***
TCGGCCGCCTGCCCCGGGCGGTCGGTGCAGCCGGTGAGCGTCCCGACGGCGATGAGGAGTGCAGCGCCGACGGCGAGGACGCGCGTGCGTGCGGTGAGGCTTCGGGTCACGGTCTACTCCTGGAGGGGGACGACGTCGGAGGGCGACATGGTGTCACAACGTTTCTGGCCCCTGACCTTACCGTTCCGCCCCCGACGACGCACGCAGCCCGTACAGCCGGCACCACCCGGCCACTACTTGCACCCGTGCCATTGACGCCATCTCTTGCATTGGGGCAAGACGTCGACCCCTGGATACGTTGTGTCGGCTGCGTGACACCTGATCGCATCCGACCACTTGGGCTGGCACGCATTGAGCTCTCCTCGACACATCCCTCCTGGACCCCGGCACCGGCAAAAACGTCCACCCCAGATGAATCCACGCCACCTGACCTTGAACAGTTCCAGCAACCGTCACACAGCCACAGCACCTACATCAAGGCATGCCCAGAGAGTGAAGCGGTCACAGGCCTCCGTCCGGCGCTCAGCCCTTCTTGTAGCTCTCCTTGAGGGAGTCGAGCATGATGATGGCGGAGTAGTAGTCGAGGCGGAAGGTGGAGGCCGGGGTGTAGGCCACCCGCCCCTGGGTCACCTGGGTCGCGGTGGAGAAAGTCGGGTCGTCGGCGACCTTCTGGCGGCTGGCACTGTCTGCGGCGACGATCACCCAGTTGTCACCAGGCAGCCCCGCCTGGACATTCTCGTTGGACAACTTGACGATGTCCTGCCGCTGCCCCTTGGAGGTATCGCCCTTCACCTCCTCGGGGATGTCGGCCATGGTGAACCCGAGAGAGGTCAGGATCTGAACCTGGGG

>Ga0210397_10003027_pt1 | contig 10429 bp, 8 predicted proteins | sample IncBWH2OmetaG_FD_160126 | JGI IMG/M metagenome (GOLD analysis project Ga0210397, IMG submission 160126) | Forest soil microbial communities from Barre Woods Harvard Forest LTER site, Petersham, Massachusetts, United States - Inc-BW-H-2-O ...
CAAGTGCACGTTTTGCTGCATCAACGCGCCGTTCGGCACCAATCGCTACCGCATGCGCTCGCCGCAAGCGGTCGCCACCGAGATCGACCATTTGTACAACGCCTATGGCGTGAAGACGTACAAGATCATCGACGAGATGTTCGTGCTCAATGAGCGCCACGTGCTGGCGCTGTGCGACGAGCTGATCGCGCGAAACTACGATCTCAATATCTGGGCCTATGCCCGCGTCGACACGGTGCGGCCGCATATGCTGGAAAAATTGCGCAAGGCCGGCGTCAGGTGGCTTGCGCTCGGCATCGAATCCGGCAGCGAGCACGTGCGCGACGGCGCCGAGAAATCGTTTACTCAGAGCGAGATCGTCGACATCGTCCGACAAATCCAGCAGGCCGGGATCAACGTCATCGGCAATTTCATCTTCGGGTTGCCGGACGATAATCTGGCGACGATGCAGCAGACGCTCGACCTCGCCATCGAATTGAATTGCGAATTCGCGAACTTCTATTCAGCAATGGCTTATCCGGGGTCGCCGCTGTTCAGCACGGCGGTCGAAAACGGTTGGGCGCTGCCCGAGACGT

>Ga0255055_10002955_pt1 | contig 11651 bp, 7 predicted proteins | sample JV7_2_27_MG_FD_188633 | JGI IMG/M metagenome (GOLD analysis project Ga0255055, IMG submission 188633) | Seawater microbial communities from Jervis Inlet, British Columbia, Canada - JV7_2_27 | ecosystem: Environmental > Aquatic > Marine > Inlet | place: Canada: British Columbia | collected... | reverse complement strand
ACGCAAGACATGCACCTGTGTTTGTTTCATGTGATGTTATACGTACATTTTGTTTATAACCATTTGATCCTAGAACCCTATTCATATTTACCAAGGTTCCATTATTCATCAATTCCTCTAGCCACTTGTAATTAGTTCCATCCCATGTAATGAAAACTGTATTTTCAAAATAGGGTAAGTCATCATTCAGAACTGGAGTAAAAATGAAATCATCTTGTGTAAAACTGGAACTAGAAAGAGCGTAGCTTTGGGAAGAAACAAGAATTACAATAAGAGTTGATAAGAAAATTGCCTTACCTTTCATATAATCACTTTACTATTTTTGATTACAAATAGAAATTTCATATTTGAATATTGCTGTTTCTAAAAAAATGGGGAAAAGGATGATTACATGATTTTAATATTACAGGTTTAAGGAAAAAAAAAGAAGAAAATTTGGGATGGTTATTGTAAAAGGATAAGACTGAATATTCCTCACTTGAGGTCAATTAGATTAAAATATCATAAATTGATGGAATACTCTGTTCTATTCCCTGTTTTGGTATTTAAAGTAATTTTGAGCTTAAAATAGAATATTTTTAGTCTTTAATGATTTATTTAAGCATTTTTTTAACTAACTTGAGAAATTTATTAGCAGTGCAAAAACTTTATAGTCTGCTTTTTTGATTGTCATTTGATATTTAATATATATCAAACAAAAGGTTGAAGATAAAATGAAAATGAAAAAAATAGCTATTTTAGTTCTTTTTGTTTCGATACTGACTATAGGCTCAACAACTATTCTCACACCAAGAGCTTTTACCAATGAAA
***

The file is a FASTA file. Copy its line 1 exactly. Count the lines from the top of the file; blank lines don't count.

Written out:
TCGGCCGCCTGCCCCGGGCGGTCGGTGCAGCCGGTGAGCGTCCCGACGGCGATGAGGAGTGCAGCGCCGACGGCGAGGACGCGCGTGCGTGCGGTGAGGCTTCGGGTCACGGTCTACTCCTGGAGGGGGACGACGTCGGAGGGCGACATGGTGTCACAACGTTTCTGGCCCCTGACCTTACCGTTCCGCCCCCGACGACGCACGCAGCCCGTACAGCCGGCACCACCCGGCCACTACTTGCACCCGTGCCATTGACGCCATCTCTTGCATTGGGGCAAGACGTCGACCCCTGGATACGTTGTGTCGGCTGCGTGACACCTGATCGCATCCGACCACTTGGGCTGGCACGCATTGAGCTCTCCTCGACACATCCCTCCTGGACCCCGGCACCGGCAAAAACGTCCACCCCAGATGAATCCACGCCACCTGACCTTGAACAGTTCCAGCAACCGTCACACAGCCACAGCACCTACATCAAGGCATGCCCAGAGAGTGAAGCGGTCACAGGCCTCCGTCCGGCGCTCAGCCCTTCTTGTAGCTCTCCTTGAGGGAGTCGAGCATGATGATGGCGGAGTAGTAGTCGAGGCGGAAGGTGGAGGCCGGGGTGTAGGCCACCCGCCCCTGGGTCACCTGGGTCGCGGTGGAGAAAGTCGGGTCGTCGGCGACCTTCTGGCGGCTGGCACTGTCTGCGGCGACGATCACCCAGTTGTCACCAGGCAGCCCCGCCTGGACATTCTCGTTGGACAACTTGACGATGTCCTGCCGCTGCCCCTTGGAGGTATCGCCCTTCACCTCCTCGGGGATGTCGGCCATGGTGAACCCGAGAGAGGTCAGGATCTGAACCTGGGG